Data breach wonderland: What's a business to do?
In February 2015, I reported with some optimism that the current U.S. Congress may actually pass a federal data breach notification law. But alas, in the dog days of summer, that optimism has waned and the likelihood of passing a federal law this year has significantly diminished. Concerns about the preemption of tougher state laws, vague security standards, and consumer privacy concerns have doomed federal efforts.
For the foreseeable future, businesses that collect any personally identifiable information (PII) from customers around the country will remain subject to the laws of 47 states, all of which have some type of data breach statutes. The challenge is those laws define PII differently, have varying notification requirements, and provide different remedies for customers who are harmed. Additionally, in the wake of recent highly publicized data breaches (Anthem, U.S. Office of Personnel Management, United Airlines) many states have amended their laws to add substantive security standards, procedures, and practices with which businesses must comply. For example, Rhode Island recently amended its law to require an entity that does business in the state and “stores, collects, processes, maintains, acquires, uses, owns, or licenses personal information” about a Rhode Island resident to ensure that it implements “a risk based information security program” to protect the data it holds. In addition, the following six states have made significant revisions to their statutes: Nevada, Wyoming, Washington, North Dakota, Montana, and Oregon.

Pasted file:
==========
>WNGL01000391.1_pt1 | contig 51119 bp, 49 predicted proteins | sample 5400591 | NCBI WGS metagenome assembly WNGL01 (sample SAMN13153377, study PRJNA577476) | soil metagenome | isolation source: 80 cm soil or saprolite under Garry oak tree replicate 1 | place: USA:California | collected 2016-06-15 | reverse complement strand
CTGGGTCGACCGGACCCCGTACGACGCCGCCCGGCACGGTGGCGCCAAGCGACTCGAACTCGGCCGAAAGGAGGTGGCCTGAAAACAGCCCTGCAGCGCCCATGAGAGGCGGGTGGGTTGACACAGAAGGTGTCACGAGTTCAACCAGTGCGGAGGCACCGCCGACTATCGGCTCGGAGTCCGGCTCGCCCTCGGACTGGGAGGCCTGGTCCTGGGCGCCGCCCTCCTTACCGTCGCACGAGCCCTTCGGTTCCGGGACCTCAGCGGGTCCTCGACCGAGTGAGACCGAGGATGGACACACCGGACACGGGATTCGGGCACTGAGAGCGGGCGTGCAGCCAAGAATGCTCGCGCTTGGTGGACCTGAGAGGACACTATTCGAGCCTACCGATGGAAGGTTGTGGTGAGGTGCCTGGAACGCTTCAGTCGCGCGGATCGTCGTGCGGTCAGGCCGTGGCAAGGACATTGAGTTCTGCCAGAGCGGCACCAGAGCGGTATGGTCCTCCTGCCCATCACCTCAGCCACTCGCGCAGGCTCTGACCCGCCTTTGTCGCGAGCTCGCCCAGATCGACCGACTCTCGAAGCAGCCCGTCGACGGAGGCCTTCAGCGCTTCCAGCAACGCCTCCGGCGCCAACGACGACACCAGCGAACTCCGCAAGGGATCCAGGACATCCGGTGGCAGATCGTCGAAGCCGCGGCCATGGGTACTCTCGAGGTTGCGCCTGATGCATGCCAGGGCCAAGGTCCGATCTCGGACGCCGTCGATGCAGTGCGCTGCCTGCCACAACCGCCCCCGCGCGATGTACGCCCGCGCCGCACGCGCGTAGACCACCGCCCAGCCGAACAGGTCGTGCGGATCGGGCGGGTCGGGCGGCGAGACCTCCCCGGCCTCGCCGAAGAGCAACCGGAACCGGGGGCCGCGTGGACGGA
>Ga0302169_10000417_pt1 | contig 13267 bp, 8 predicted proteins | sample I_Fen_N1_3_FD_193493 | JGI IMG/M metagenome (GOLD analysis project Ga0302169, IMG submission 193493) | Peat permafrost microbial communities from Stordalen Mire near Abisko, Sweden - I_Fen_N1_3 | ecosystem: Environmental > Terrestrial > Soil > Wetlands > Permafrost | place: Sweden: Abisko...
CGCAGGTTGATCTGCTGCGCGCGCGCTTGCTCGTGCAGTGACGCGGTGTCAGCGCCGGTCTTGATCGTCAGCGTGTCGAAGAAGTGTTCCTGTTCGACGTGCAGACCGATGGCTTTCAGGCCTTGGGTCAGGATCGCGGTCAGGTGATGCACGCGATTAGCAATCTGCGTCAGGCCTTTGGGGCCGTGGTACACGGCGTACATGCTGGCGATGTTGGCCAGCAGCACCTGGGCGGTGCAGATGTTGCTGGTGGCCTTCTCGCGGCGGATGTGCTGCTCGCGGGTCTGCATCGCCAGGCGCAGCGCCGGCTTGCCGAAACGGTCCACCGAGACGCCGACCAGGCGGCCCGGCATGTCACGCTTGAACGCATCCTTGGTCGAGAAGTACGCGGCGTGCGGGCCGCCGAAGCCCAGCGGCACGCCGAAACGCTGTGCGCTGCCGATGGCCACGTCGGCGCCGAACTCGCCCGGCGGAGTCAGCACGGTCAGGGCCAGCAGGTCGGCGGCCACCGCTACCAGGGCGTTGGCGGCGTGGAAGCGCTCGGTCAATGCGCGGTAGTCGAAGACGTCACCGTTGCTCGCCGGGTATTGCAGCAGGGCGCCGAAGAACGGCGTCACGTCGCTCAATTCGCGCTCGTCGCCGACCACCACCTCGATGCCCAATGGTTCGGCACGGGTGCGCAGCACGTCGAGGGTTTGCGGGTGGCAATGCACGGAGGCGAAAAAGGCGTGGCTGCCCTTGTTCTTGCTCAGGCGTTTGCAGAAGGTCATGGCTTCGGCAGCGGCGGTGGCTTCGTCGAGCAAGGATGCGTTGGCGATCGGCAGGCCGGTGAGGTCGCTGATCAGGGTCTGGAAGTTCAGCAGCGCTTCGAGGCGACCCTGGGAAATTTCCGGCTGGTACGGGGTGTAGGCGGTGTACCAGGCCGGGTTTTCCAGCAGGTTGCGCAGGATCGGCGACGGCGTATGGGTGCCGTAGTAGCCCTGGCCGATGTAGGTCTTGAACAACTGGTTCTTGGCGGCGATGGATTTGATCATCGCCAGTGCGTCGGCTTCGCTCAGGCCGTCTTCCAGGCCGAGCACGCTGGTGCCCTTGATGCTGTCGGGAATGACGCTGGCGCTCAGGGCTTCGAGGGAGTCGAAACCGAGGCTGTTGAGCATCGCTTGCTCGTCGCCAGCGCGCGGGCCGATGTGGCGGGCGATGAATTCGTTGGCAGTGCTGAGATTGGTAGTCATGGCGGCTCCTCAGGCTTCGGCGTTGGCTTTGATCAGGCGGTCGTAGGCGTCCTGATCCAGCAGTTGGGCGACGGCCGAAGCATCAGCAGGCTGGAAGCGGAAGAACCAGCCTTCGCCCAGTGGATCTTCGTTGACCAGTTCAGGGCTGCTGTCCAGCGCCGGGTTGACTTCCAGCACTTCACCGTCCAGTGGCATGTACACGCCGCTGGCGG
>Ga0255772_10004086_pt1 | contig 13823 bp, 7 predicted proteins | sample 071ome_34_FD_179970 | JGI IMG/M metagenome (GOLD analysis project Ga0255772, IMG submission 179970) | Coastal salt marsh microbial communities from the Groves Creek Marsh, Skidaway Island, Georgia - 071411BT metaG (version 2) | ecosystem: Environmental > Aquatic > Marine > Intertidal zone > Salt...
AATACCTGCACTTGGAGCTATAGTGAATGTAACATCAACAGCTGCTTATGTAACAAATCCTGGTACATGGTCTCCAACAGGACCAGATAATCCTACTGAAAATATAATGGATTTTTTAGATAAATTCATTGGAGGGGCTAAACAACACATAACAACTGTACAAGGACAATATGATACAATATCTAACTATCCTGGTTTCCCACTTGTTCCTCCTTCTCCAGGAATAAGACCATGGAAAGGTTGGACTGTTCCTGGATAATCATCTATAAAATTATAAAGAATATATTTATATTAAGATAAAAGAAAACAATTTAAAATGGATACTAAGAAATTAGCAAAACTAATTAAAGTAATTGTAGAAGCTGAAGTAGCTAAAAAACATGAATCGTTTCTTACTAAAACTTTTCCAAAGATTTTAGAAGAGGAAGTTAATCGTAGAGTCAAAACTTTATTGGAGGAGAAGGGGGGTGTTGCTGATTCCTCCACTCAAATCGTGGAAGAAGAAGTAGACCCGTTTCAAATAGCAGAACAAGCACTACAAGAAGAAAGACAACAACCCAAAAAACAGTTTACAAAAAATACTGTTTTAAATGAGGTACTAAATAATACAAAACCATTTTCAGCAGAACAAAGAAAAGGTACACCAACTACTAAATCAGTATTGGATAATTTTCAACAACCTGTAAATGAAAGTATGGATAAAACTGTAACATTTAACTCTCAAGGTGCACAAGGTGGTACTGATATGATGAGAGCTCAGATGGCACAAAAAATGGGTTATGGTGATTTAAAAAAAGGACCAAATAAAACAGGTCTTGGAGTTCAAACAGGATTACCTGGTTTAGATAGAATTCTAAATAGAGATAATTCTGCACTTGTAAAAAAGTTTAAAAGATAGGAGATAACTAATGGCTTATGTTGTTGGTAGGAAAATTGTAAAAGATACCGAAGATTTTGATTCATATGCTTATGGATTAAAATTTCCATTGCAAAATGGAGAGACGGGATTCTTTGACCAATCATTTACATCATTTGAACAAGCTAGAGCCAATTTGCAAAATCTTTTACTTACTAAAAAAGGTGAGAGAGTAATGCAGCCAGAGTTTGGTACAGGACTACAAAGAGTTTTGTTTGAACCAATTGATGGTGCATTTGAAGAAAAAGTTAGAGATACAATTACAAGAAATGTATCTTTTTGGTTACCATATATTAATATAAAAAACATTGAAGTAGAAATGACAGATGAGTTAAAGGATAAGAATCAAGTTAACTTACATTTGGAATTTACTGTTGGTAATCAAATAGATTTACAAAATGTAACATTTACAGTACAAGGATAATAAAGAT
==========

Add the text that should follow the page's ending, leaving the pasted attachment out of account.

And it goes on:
Most Wisconsin businesses that collect PII have already been facing the challenge of complying with 47 states’ notification requirements. More of these laws will be amended to add security standards, which will increase the compliance challenge. At the same time, the risks of consumer class action lawsuits continue to increase. In addition, Federal Trade Commission and state attorney general enforcement actions loom against businesses that fail to use reasonable security measures to protect customer PII.
So what is a business to do? First, follow the steps set out in my prior post, Data Security: Congress and Courts Step Into the Breach. In addition, check with your IT staff and consultants to determine whether the security measures implemented in your business meet certain published standards, such as those issued by the PCI Security Standards Council or the National Institute of Standards. If your business experiences a data breach and PII is compromised, the ability to validate that you have implemented a comprehensive security program that meets certain published standards would greatly reduce the likelihood that consumer claims of negligence or FTC fair or deceptive trade practice claims would succeed. Proactive review of your security program and consultation with technology experts on how to better secure customers’ PII, as well as consultation with legal advisers on how to minimize legal risks through a robust compliance program, will go far in demonstrating that your business has acted in a reasonable manner, positioning you to better defend any claims of negligence by customers, vendors, or regulators.
Gina Carter is a shareholder in the Madison office of Whyte Hirschboeck Dudek S.C., where she leads the Intellectual Property Counseling & Protection Team and is a member of the Technology Law Team. She regularly advises on and litigates data breach and other intellectual property matters. Ms. Carter can be reached at firstname.lastname@example.org.
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